Death of Frankie Durr; Racing mourns four-time Classic-winning jockey and Newmarket trainer.
He leaves a widow, Odette, and a daughter Liz, who is married to former jockey Geoff Baxter.
The latter said yesterday: "It's terrible. He spent Christmas and New Year with us but then, last Tuesday, he had a nosebleed. He went into hospital and didn't come out."
Renowned as a fiercely determined, irrepressible character, Durr achieved his greatest successes during a lengthy riding career, most of which was spent as one of Britain's top jockeys. Besides a litany of big handicap winners, he collected four British Classics, the 2,000 Guineas on Mon Fils (in 1973) and Roland Gardens (1978), and the St Leger on Sodium (1966) and Peleid (1973).
After retiring from the saddle in 1978, Durr also sent out good-class winners as a trainer before finally calling time on his professional involvement in racing in 1991.
Francis Durr, born in Liverpool in 1926, was a tough and wiry character, known as one of the most difficult jockeys to beat in an age liberally dotted with hard men.
Having entered racing, like so many, on account of his stature, Durr rode his first winner at Pontefract on Merle in 1944 before going on to become joint champion apprentice the next season in a riding career which was to last 34 years.
He rode for many of Flat racing's more famous names, among them the Duke of Norfolk, Lionel Holliday, Geoffrey Barling, Lady Beaverbrook and, for a long period starting in the late 1960s, for David Robinson, champion owner in 1969 and responsible for many top sprinters, including Nunthorpe winner So Blessed.
Able to ride at below 8st, barely a major handicap eluded Durr, but it was one of his four British Classics that he
always named as his greatest victory - that of Sodium in the 1966 St Leger. The George Todd-trained colt, who had already won the Irish Sweeps Derby, beat Derby winner Charlottown at Doncaster.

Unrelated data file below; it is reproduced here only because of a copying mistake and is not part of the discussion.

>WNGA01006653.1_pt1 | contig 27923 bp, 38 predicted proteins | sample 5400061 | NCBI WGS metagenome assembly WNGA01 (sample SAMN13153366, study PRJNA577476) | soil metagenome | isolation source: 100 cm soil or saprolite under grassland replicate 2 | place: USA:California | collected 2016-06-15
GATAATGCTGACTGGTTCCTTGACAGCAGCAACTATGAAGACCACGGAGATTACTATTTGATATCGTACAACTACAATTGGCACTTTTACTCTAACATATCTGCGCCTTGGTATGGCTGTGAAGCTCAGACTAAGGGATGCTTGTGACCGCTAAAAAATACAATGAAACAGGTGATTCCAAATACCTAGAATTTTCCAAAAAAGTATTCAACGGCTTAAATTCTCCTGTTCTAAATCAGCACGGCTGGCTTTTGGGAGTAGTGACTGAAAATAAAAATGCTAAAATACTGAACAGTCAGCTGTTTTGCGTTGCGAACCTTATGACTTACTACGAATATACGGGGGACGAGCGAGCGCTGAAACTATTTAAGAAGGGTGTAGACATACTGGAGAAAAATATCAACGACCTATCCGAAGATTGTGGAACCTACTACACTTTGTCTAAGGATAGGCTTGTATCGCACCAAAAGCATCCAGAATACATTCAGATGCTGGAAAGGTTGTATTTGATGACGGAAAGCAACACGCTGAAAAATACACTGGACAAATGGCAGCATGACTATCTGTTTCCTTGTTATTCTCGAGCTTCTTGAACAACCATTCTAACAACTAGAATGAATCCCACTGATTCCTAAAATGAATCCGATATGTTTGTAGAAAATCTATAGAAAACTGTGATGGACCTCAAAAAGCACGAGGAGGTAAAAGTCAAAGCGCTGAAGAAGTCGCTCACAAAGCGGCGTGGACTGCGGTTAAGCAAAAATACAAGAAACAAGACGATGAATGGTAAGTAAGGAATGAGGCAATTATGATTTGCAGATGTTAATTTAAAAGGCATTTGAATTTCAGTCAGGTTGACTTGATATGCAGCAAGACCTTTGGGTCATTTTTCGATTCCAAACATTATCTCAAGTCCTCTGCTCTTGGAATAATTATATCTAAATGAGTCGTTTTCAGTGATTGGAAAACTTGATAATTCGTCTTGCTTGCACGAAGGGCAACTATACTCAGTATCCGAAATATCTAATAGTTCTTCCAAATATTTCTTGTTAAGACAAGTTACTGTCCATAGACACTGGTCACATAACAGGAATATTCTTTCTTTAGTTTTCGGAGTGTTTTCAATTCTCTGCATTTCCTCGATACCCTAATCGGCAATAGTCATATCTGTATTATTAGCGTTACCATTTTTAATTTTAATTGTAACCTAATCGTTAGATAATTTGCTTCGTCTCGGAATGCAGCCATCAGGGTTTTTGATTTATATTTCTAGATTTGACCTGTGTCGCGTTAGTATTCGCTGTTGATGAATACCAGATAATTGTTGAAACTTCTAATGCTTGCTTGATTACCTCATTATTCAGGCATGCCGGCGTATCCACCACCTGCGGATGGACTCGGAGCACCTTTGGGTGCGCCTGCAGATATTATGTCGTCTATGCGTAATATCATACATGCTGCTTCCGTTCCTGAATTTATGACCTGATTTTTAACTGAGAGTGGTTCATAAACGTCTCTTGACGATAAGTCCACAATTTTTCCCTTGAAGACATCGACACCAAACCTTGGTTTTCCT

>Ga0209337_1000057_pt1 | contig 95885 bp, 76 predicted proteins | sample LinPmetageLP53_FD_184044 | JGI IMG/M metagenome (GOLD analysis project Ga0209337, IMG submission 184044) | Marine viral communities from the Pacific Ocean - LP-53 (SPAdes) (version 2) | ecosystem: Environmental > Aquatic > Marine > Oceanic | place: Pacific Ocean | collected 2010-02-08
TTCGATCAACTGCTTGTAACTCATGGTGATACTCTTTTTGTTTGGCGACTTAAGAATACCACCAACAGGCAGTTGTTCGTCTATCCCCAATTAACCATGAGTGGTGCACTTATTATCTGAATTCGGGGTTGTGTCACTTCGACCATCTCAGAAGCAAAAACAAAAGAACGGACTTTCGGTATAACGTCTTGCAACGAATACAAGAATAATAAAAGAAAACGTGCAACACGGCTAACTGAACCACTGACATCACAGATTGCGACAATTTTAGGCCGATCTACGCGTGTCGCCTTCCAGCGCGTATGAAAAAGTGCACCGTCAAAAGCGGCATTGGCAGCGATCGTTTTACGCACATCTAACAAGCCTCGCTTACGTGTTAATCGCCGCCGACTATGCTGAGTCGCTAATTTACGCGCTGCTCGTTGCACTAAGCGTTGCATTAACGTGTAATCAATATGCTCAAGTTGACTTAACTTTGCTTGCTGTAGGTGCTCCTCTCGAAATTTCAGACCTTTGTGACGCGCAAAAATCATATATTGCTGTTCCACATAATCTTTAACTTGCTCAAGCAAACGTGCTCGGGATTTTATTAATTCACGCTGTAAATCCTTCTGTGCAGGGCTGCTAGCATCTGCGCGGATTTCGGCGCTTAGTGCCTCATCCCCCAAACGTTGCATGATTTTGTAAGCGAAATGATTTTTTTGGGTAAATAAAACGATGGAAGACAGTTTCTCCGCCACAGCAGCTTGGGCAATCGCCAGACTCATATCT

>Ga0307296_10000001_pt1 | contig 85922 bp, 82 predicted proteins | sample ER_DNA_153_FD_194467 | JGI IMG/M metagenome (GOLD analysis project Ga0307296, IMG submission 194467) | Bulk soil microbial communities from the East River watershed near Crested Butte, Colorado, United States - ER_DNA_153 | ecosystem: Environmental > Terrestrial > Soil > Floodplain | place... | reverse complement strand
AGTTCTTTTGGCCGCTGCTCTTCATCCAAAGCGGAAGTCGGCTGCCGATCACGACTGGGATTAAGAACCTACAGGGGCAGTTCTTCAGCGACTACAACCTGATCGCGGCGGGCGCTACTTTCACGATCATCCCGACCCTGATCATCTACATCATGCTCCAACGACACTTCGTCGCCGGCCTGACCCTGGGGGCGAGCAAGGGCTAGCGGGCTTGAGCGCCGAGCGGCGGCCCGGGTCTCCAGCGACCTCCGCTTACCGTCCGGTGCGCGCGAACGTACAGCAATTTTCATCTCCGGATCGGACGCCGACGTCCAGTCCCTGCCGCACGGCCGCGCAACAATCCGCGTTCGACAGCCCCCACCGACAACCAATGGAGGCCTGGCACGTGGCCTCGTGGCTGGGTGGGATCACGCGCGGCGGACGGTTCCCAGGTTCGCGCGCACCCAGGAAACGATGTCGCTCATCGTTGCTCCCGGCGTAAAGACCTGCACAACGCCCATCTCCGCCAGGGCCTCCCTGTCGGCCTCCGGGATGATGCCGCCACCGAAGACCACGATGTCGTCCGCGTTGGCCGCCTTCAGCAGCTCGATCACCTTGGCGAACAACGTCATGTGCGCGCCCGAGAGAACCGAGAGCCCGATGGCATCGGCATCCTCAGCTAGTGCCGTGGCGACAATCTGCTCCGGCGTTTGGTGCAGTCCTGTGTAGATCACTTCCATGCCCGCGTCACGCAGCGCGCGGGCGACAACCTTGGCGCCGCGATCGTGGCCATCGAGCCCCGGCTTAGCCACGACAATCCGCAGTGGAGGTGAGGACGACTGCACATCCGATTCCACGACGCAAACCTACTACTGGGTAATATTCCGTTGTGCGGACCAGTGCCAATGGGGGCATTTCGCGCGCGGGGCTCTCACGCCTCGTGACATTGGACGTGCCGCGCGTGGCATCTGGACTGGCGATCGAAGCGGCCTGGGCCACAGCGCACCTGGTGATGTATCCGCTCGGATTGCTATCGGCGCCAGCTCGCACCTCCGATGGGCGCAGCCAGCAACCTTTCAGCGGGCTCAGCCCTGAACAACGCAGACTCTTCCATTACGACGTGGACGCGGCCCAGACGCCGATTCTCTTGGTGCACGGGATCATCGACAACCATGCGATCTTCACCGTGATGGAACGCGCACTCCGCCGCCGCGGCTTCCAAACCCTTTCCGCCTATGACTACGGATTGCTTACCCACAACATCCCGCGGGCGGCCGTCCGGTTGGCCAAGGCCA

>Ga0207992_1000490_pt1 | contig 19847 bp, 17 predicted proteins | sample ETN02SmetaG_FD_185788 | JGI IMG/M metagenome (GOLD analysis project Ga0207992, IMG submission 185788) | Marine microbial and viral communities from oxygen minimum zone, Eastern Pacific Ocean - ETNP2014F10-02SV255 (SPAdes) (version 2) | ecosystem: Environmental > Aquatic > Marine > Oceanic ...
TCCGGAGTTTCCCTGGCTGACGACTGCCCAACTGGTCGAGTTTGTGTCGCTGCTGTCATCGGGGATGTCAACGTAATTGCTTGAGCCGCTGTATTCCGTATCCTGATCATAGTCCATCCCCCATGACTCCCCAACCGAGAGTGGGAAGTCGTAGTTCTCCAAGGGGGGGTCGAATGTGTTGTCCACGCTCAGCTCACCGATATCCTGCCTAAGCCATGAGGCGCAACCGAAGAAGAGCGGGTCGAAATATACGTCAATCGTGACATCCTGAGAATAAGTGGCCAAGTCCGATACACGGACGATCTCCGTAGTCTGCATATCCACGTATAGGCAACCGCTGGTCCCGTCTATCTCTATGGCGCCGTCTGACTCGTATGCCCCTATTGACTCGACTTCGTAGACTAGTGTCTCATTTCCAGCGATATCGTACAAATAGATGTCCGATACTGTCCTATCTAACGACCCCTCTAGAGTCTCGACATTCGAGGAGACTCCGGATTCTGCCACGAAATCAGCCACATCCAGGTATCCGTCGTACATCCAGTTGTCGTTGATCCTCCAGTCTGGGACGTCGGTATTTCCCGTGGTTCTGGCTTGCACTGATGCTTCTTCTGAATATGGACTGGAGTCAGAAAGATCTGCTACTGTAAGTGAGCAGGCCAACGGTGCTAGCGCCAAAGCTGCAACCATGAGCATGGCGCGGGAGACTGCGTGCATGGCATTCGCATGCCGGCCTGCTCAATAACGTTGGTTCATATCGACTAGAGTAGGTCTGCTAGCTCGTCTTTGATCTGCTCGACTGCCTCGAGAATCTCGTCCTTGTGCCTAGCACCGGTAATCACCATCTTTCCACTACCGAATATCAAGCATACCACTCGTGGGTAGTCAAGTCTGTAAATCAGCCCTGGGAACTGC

A fondness for family life, allied to a hatred of driving, meant Durr was never really a factor in the jockeys' title race, though he twice finished fourth, with his 87 winners in 1969 representing a personal best.
Towards the end of his career, he was associated with the Henry Cecil stable and was also retained by shipping magnate Ravi Tikkoo.
He also enjoyed a late flourish in the saddle as he took both the 2,000 Guineas and the St Leger in 1973, the former with the Richard Hannon-trained Mon Fils, a 50-1 chance, and the latter with Bill Elsey's Peleid, sent off 28-1. Outsiders must have been a speciality - his final Classic winner, Roland Gardens in the 1978 2,000 Guineas, was also a 28-1 chance.
After retiring from the saddle, Durr combined training with farming from the 300-acre estate at Kirtling, near Newmarket, which he bought early in his riding career.
His biggest success in his second profession came almost straight away, when the classy sprinter Ahonoora, the best horse he trained, was awarded the William Hill Sprint Championship in 1979 on the disqualification of Thatching.
Good races were also won with the likes of Another Realm, Noalto and Gift Wrapped but, though his patrons were to include Sheikh Mohammed and Khalid
Abdullah, he was unable to sustain the success which saw him send out 57 winners in 1983, his best season.
Durr retired in May 1991, after which most of his energies were expended on the golf course.